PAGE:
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Tag Archives: Chris Mackowski
Breaking Preservation News: CVBT to Expand the Story of Spotsylvania Court House with Newest Battlefield Acquisition
We are excited to share some “breaking news” from our friends at the Central Virginia Battlefields Trust, who have just announced a major new effort at Spotsylvania Court House: While the 1864 battle of Spotsylvania Court House is best known … Continue reading
We’re releasing our podcasts on Tuesdays! Our second podcast for September appeared this morning on Patreon. It’s taking a closer look at the 1865 events at Bennett Place, the site of the Confederate surrender in North Carolina in a Civil War … Continue reading
We’re hitting Facebook LIVE again this week, this time from the banks of the Father of All Rivers. Yep—ECW is heading to Vicksburg, Mississippi, to broadcast live! Emerging Civil War is pleased to once again partner with the American Battlefield … Continue reading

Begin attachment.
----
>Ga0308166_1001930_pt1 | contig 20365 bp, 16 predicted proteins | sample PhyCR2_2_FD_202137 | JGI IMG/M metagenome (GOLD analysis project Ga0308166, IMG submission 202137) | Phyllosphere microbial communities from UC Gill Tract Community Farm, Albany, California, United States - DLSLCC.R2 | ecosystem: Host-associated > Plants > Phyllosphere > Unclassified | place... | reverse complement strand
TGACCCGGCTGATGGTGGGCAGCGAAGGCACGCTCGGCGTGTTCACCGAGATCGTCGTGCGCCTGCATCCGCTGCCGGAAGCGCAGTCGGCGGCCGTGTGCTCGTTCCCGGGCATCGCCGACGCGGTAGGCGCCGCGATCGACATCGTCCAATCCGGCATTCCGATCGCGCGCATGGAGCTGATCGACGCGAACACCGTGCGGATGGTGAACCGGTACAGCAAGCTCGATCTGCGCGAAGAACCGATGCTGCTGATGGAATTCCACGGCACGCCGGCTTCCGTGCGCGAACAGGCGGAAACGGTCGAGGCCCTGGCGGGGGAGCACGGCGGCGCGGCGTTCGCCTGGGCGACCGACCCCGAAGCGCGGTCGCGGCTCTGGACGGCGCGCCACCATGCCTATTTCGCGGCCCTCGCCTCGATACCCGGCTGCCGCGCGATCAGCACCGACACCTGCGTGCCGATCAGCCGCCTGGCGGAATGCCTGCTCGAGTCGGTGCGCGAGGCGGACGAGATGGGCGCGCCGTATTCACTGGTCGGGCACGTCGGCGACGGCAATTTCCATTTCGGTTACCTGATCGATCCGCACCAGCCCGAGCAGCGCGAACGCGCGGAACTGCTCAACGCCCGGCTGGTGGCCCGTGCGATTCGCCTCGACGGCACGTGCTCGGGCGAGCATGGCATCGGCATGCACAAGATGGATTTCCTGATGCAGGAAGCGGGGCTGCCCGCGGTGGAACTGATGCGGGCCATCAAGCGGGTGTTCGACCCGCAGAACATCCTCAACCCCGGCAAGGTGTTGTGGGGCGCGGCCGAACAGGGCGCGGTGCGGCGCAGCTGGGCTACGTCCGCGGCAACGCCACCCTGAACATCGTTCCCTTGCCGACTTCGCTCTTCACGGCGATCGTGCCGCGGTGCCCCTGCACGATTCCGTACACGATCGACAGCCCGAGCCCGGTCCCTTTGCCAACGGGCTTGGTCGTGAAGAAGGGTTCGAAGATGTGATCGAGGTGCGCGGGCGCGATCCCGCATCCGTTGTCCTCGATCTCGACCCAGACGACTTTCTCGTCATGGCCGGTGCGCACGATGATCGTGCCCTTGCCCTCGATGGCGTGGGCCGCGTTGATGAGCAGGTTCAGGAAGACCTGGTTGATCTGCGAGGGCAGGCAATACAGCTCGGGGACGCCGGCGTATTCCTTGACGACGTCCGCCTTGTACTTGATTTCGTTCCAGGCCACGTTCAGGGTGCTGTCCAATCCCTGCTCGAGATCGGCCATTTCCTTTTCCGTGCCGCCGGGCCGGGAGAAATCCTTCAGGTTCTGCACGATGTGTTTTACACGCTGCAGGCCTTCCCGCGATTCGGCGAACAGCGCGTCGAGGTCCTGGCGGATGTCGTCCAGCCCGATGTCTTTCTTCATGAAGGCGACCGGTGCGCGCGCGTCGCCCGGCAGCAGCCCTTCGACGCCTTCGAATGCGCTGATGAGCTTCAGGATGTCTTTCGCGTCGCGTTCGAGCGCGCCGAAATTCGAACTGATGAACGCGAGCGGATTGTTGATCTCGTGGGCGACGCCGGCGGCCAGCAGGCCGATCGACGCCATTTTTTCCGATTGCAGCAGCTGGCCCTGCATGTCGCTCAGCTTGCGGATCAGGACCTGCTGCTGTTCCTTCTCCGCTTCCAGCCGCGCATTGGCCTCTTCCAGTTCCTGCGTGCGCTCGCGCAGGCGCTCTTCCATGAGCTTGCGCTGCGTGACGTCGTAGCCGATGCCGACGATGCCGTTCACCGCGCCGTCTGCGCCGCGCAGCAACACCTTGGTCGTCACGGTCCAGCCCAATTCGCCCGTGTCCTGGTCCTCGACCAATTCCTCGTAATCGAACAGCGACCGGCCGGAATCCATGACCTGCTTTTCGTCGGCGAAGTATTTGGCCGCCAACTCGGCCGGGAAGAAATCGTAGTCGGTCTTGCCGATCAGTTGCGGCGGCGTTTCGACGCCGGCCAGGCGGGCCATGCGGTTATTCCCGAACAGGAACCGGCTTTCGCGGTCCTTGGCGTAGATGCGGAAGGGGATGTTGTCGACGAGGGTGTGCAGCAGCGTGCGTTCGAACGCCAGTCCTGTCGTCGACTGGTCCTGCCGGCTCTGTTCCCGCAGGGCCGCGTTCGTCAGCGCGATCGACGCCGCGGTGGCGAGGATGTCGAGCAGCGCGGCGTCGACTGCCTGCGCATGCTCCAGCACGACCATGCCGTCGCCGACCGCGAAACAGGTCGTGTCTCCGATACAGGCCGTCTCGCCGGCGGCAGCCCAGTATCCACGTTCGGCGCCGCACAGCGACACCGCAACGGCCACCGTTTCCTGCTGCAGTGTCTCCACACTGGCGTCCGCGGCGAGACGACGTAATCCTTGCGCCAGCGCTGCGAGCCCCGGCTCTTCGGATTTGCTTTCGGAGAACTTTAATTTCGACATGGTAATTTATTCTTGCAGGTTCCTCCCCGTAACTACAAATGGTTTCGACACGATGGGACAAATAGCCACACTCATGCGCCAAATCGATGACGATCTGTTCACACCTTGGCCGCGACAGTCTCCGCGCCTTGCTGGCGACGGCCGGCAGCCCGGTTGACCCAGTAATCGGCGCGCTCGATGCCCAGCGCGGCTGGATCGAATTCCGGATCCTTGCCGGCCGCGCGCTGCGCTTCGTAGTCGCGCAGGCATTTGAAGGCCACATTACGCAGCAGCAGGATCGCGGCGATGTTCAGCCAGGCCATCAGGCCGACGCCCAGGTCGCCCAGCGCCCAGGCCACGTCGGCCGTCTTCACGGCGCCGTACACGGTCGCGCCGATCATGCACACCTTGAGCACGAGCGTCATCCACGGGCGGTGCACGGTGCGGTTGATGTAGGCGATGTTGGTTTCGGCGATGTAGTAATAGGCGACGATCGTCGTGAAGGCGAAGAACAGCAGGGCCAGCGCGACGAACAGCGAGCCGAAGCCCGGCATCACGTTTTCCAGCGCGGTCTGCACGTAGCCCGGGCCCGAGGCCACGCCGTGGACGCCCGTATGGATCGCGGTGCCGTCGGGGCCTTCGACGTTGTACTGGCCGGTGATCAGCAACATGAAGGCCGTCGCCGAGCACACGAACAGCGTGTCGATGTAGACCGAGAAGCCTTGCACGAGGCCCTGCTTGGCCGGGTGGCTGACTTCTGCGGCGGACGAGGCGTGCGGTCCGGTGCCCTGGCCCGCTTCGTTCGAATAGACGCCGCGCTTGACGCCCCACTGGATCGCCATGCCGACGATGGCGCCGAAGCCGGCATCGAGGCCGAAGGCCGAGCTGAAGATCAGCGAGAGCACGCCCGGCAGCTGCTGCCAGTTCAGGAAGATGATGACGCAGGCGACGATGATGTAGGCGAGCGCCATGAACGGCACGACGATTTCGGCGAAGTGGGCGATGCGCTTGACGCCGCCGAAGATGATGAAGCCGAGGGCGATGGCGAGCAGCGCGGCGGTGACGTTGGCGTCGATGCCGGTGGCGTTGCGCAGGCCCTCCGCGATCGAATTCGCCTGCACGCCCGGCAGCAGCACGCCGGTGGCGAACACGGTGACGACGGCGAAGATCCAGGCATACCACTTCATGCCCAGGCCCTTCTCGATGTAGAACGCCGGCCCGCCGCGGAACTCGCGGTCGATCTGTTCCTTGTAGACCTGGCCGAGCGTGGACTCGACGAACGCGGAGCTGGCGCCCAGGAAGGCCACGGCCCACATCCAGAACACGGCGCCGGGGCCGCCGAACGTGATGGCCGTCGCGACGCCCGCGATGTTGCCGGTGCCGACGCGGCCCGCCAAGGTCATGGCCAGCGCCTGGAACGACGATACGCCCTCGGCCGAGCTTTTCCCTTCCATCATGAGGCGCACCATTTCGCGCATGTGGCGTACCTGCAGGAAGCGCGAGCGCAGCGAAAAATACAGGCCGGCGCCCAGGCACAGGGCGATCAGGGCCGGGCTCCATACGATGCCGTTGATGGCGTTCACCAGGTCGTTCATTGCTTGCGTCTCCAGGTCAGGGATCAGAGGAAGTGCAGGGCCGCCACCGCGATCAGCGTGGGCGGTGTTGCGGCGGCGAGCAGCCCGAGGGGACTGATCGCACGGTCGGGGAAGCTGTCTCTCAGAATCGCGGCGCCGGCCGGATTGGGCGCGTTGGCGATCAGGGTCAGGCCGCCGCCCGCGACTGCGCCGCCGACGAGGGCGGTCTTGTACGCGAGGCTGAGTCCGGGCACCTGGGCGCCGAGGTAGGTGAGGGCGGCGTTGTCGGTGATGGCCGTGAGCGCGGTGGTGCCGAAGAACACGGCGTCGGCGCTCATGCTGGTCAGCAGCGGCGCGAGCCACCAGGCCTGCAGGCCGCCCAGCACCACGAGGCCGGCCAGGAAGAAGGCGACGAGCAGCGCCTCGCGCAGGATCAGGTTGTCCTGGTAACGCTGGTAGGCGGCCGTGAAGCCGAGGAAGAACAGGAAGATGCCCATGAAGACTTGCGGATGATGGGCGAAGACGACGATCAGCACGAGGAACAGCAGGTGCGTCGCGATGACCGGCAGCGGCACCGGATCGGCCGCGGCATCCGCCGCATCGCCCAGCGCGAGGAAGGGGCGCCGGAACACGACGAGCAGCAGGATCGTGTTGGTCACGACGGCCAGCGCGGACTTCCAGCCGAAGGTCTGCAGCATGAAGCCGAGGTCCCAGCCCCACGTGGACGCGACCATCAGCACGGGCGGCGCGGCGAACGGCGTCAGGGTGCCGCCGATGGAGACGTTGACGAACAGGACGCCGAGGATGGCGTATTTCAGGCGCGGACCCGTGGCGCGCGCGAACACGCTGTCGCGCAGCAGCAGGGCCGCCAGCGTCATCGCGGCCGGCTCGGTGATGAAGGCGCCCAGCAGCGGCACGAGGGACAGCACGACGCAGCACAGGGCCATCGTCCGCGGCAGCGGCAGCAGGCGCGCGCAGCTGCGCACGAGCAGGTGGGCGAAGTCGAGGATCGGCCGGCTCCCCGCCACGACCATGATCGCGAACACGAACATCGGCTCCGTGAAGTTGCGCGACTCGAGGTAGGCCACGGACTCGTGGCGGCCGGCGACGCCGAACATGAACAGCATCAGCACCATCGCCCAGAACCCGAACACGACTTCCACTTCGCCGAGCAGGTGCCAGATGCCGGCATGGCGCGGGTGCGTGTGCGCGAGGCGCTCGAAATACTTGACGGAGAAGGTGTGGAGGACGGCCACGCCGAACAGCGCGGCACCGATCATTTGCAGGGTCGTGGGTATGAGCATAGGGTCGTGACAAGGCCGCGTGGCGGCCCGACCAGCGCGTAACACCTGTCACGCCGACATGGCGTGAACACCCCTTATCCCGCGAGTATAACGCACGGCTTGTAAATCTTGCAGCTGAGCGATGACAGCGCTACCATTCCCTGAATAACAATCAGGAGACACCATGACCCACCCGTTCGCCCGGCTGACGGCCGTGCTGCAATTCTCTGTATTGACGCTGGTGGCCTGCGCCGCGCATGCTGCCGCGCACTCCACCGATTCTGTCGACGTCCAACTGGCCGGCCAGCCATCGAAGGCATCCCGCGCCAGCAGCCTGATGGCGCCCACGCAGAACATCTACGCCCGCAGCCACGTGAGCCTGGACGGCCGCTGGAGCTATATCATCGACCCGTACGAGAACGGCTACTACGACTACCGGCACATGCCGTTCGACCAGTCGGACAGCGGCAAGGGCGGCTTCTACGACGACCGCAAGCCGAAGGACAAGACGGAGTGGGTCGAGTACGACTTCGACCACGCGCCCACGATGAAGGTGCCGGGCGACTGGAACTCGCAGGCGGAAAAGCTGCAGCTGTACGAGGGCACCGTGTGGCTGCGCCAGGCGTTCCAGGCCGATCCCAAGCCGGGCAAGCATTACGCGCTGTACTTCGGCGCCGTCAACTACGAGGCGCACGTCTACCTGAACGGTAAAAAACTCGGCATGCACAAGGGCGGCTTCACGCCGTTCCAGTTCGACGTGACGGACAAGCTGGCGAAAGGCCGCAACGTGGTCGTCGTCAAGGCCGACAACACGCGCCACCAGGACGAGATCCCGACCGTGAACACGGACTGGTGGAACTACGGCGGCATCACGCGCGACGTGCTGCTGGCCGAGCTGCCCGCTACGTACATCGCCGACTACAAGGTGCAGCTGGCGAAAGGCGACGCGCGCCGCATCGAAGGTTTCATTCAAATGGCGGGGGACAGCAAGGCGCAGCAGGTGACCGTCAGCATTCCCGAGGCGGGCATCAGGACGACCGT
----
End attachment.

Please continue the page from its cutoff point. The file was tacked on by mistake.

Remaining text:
For this year’s Sunday morning battlefield, Chris Mackowski will be leading us across the very ground where one of the biggest turning points in the Confederate war effort happened, Chancellorsville. In this week’s symposium spotlight, Chris previews his battlefield tour … Continue reading
One of our most popular series of the year focused on the debate surrounding Confederate monuments. Our own Editor-in-Chief, Chris Mackowski, kicked off A Monumental Discussion, and the introduction comes in as our #2 most-read post of 2017.
Emerging Civil War’s editor-in-chief shared his thoughts about the Confederate monuments discussion in the series A Monumental Discussion. His observations and conclusions provided helpful insights to many readers and ranked this post #8 in ECW’s most-read posts of 2017.
It’s a tradition at ECW to countdown to our most-read blog post of the year as we review the closing year. We’ll begin today with 2017’s #10 blog post.
The circumstances were eerily similar: both Confederate lieutenant generals had led successful flank attacks through the dark, close woods of the Wilderness when they were accidentally shot by their own men. For both Stonewall Jackson and James Longstreet, it seemed … Continue reading